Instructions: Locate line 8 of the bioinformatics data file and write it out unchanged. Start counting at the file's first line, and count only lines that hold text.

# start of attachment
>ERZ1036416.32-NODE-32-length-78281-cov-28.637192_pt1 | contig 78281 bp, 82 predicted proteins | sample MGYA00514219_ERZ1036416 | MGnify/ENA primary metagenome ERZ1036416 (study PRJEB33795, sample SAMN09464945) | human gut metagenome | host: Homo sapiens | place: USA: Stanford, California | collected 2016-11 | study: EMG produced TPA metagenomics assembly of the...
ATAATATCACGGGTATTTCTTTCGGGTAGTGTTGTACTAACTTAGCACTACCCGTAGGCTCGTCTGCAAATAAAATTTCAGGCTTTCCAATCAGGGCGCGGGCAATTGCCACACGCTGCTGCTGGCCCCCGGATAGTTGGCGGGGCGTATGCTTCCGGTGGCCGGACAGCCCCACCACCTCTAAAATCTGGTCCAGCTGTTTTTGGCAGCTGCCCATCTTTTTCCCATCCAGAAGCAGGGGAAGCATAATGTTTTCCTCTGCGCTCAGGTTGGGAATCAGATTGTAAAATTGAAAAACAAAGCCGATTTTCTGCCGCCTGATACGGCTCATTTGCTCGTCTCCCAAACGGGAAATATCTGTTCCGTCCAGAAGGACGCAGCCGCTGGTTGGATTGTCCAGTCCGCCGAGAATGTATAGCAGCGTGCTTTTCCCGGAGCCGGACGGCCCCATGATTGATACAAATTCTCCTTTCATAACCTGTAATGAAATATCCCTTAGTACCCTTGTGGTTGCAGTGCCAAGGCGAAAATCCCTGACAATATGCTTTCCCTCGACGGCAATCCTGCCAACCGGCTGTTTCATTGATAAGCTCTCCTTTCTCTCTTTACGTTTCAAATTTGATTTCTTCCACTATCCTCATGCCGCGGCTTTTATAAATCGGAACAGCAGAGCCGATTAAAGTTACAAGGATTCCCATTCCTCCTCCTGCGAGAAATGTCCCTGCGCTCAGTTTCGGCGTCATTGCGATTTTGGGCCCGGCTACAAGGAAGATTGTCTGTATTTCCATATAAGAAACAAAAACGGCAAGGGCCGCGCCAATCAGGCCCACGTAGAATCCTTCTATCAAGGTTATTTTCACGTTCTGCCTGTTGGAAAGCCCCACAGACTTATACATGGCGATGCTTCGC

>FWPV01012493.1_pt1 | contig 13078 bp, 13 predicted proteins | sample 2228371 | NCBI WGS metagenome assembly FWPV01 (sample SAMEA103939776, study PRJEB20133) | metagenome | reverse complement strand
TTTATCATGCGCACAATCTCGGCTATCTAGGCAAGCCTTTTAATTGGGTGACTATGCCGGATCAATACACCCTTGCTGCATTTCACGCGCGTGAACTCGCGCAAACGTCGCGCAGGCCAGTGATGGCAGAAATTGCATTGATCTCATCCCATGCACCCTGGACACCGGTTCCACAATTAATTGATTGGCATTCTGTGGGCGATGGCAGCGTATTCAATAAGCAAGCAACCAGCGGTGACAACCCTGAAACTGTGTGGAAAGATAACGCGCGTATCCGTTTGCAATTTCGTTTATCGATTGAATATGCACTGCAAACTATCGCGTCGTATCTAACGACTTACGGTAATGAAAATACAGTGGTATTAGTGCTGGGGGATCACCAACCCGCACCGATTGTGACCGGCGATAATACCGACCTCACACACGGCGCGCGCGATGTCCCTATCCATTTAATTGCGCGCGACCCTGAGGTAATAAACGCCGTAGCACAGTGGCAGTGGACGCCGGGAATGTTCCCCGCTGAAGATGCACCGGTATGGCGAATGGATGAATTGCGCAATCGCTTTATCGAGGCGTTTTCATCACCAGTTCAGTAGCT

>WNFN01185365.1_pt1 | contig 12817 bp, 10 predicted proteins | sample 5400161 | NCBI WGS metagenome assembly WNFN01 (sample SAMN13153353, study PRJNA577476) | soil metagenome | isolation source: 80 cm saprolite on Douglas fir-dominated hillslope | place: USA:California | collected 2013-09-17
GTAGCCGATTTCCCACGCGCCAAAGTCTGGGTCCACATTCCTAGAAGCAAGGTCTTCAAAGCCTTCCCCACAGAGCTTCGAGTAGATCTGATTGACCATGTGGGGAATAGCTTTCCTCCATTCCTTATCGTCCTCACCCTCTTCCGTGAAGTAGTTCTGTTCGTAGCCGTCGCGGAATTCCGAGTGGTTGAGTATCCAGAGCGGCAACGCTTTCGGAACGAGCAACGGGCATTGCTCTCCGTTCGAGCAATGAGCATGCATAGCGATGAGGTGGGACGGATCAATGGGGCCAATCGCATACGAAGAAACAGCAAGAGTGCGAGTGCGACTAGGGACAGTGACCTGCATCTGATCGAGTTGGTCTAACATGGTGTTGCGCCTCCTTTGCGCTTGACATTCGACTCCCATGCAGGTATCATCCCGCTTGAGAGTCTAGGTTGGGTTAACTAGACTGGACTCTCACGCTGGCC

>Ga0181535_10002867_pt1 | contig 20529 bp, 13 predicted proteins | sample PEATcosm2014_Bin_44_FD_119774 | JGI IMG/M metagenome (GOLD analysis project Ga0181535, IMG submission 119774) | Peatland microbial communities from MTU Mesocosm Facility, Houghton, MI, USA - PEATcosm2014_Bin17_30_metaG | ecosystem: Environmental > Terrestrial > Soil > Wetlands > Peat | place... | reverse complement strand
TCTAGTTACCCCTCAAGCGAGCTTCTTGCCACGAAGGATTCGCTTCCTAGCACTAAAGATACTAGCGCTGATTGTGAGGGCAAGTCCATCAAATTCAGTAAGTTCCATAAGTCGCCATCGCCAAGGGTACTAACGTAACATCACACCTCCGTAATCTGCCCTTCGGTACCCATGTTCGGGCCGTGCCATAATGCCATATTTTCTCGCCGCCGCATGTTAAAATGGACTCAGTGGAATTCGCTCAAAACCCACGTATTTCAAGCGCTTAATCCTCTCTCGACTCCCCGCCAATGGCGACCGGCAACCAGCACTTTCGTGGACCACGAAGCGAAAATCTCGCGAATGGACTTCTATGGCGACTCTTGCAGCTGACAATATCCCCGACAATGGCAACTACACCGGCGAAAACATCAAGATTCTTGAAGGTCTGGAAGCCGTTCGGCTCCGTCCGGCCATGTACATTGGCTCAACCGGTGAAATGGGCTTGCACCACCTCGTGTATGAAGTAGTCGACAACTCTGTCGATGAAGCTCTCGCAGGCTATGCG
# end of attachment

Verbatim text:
TCTAGTTACCCCTCAAGCGAGCTTCTTGCCACGAAGGATTCGCTTCCTAGCACTAAAGATACTAGCGCTGATTGTGAGGGCAAGTCCATCAAATTCAGTAAGTTCCATAAGTCGCCATCGCCAAGGGTACTAACGTAACATCACACCTCCGTAATCTGCCCTTCGGTACCCATGTTCGGGCCGTGCCATAATGCCATATTTTCTCGCCGCCGCATGTTAAAATGGACTCAGTGGAATTCGCTCAAAACCCACGTATTTCAAGCGCTTAATCCTCTCTCGACTCCCCGCCAATGGCGACCGGCAACCAGCACTTTCGTGGACCACGAAGCGAAAATCTCGCGAATGGACTTCTATGGCGACTCTTGCAGCTGACAATATCCCCGACAATGGCAACTACACCGGCGAAAACATCAAGATTCTTGAAGGTCTGGAAGCCGTTCGGCTCCGTCCGGCCATGTACATTGGCTCAACCGGTGAAATGGGCTTGCACCACCTCGTGTATGAAGTAGTCGACAACTCTGTCGATGAAGCTCTCGCAGGCTATGCG